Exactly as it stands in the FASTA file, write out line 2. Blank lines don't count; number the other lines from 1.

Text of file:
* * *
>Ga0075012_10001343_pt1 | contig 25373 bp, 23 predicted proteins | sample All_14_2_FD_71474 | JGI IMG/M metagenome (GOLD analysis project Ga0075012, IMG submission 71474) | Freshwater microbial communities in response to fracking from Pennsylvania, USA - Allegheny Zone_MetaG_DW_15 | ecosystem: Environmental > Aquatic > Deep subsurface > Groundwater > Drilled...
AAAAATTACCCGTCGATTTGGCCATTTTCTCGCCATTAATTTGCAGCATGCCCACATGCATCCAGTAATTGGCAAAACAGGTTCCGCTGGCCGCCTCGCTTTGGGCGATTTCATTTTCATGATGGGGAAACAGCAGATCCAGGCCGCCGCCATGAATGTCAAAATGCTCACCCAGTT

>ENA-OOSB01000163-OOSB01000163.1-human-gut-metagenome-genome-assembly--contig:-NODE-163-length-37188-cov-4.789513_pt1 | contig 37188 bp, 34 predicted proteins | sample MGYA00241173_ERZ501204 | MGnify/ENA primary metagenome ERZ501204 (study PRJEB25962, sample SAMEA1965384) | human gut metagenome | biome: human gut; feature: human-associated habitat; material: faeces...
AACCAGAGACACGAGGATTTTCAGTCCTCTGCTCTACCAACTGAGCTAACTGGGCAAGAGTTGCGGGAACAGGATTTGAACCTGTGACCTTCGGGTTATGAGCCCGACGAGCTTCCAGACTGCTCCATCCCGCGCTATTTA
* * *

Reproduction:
AAAAATTACCCGTCGATTTGGCCATTTTCTCGCCATTAATTTGCAGCATGCCCACATGCATCCAGTAATTGGCAAAACAGGTTCCGCTGGCCGCCTCGCTTTGGGCGATTTCATTTTCATGATGGGGAAACAGCAGATCCAGGCCGCCGCCATGAATGTCAAAATGCTCACCCAGTT